Posted by: Eric Schrader | June 23, 2015

Azure VM PowerShell audit VHD disk information

I was having trouble getting a list of VHDs that are in use by my Azure VMs for OS and Data disks. I wanted to list them in a single line CSV to audit each VMs configuration. The issue was I had 3 commands with different objects:

  • Get-AzureVM
  • Get-AzureOSDisk
  • Get-AzureDataDisk

I wanted each output on the same line. I was able to rename the conflicting properties and output them to a single CSV, with each VM on a new line.

Script: (download)

$vms = Get-AzureVM -ServiceName mycloudservicenamehere
foreach($vm in $vms) {

$obj1 = $vm | Select-Object Name,InstanceSize,AvailabilitySetName,DNSName,deploymentname
#get VM Data disk, rename same properties to prevent output conflicts
$obj2 = $vm | Get-AzureDataDisk | Select-Object @{Name=’DataDiskName’; Expression={$_.DiskName}},@{Name=’DataDiskLabel’; Expression={$_.DiskLabel}},@{Name=’DataMediaLink’; Expression={$_.MediaLink}},@{Name=’DataDiskSizeGB’; Expression={$_.LogicalDiskSizeInGB}},@{Name=’DataLUN’; Expression={$_.Lun}}
#same as above VM data disk, but with OS disk
$obj3 = $vm | Get-AzureOSDisk | Select-Object  @{Name=’OSDiskName’; Expression={$_.DiskName}},@{Name=’OSMediaLink’; Expression={$_.MediaLink}},@{Name=’OSDiskLabel’; Expression={$_.DiskLabel}}, OS

#combine these outputs into a single row CSV per VM
$combined = New-Object -TypeName PSObject
$CurObj = $_;
$_|gm|?{$_.MemberType -match “NoteProperty”}|%{
$NewMember = $_.Name;
$Combined|Add-Member -MemberType NoteProperty -Name $NewMember -Value $CurObj.$NewMember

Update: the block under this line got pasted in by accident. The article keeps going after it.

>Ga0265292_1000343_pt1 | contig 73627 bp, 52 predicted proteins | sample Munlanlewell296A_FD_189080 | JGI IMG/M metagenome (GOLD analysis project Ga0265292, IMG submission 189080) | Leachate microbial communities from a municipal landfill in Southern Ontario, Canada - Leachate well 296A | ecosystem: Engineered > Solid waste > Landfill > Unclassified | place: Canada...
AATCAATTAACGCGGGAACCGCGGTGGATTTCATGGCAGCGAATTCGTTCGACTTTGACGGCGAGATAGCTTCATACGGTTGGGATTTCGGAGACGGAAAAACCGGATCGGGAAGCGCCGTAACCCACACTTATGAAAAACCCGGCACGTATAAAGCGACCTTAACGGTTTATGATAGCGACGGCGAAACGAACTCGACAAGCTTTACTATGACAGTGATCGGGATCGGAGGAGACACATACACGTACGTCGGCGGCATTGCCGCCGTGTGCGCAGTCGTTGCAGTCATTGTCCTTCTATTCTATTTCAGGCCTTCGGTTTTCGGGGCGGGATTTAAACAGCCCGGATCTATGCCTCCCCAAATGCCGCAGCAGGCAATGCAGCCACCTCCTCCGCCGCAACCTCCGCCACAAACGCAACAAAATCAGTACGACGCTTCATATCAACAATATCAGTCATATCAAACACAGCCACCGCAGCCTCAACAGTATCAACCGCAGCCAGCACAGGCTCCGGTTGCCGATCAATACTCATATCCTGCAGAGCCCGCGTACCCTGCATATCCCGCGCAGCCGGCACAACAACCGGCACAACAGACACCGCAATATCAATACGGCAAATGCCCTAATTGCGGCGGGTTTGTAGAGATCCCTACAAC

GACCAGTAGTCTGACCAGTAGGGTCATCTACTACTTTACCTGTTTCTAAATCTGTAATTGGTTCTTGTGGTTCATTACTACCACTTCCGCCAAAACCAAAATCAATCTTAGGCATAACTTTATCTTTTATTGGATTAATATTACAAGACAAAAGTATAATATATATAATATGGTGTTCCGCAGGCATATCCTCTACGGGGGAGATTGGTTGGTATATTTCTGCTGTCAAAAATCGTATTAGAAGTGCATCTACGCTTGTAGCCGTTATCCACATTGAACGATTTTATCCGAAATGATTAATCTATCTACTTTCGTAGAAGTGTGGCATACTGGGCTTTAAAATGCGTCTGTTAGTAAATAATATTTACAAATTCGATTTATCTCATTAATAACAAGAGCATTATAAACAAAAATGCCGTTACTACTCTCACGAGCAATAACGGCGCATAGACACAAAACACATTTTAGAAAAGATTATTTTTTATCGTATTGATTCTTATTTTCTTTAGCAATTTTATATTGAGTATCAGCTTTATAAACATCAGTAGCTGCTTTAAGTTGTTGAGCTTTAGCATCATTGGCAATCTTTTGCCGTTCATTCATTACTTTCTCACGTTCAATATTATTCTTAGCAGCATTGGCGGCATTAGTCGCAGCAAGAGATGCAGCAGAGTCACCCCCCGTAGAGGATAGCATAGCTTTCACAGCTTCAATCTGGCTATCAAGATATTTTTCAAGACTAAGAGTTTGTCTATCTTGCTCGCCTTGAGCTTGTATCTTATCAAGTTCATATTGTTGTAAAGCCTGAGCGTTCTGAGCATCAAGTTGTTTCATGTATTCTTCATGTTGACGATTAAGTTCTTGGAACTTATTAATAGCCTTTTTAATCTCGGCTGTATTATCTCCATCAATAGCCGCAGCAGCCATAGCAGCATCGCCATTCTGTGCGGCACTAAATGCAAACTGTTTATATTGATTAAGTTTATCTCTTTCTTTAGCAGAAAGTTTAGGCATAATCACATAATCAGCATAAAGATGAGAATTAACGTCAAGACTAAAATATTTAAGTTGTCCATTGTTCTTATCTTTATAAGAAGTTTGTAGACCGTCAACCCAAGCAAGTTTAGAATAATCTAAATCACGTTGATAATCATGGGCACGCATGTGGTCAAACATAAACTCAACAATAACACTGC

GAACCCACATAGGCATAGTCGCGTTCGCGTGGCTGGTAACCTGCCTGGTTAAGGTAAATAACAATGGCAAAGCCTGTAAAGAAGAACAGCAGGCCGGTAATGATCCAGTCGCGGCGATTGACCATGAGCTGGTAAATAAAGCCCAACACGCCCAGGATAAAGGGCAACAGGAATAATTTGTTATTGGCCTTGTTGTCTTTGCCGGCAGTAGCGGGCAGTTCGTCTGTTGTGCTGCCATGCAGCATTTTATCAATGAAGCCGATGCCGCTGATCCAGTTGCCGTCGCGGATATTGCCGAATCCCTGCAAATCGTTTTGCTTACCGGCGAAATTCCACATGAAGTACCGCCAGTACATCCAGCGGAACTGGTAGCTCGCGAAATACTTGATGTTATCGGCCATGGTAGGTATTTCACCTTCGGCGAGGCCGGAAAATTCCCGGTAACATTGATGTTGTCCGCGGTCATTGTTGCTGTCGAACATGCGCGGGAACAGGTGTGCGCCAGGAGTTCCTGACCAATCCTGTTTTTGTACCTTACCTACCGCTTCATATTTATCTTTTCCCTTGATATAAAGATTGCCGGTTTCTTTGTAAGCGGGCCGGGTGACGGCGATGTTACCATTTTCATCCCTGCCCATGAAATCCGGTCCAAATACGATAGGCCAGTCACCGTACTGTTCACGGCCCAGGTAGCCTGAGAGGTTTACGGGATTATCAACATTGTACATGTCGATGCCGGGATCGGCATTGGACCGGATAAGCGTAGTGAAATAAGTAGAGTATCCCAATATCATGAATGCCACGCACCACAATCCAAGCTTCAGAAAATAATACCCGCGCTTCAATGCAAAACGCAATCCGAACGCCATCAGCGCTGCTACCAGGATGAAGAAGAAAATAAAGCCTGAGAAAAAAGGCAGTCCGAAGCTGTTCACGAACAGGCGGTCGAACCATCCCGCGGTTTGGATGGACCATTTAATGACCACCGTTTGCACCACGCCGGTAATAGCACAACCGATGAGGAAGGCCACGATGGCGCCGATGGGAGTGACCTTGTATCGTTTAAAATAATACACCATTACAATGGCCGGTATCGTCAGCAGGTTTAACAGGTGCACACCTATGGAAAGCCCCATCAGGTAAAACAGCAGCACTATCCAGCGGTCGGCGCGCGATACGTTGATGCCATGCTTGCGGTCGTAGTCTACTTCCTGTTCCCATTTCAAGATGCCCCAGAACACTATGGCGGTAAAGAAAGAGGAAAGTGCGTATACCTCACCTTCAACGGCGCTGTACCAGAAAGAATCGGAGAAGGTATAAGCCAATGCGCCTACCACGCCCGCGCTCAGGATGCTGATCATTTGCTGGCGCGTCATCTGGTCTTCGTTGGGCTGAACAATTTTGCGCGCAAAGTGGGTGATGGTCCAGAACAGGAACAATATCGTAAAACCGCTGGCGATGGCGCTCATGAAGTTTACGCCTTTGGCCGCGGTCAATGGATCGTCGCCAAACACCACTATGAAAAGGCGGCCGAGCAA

#write each VM output to CSV
$Combined|Export-CSV -Path c:\Users\administrator\Desktop\output.csv -NoTypeInfo -Append -Force

Output csv:

Output properties: Notice how I renamed conflicting disk properties to be prefixed with “Data” or “OS”.

  1. AvailabilitySetName
  2. DeploymentName
  3. DNSName
  4. InstanceSize
  5. Name
  6. DataDiskLabel
  7. DataDiskName
  8. DataDiskSizeGB
  9. DataLUN
  10. DataMediaLink
  11. OS
  12. OSDiskLabel
  13. OSDiskName
  14. OSMediaLink

Now I can look at VM Instance Size, Labels, OS/Data disk information, etc. and make any changes. Our team has about 40+ SharePoint development VMs in multiple cloud services, so provisioning/management can be a bit of work. In a perfect world I would use PowerShell DSC or Azure Automation, but that is quite a bit of work to setup for VMs we scrap every few months once projects are complete.

Next steps:

  • Split VMs into unique cloud services so multiple developers can start/stop VMs at the same time (worker process conflict) (using same site-to-site VPN)
  • Audit OS/Data disk configuration and possible move between storage accounts
  • Set affinity groups for disks/VMs



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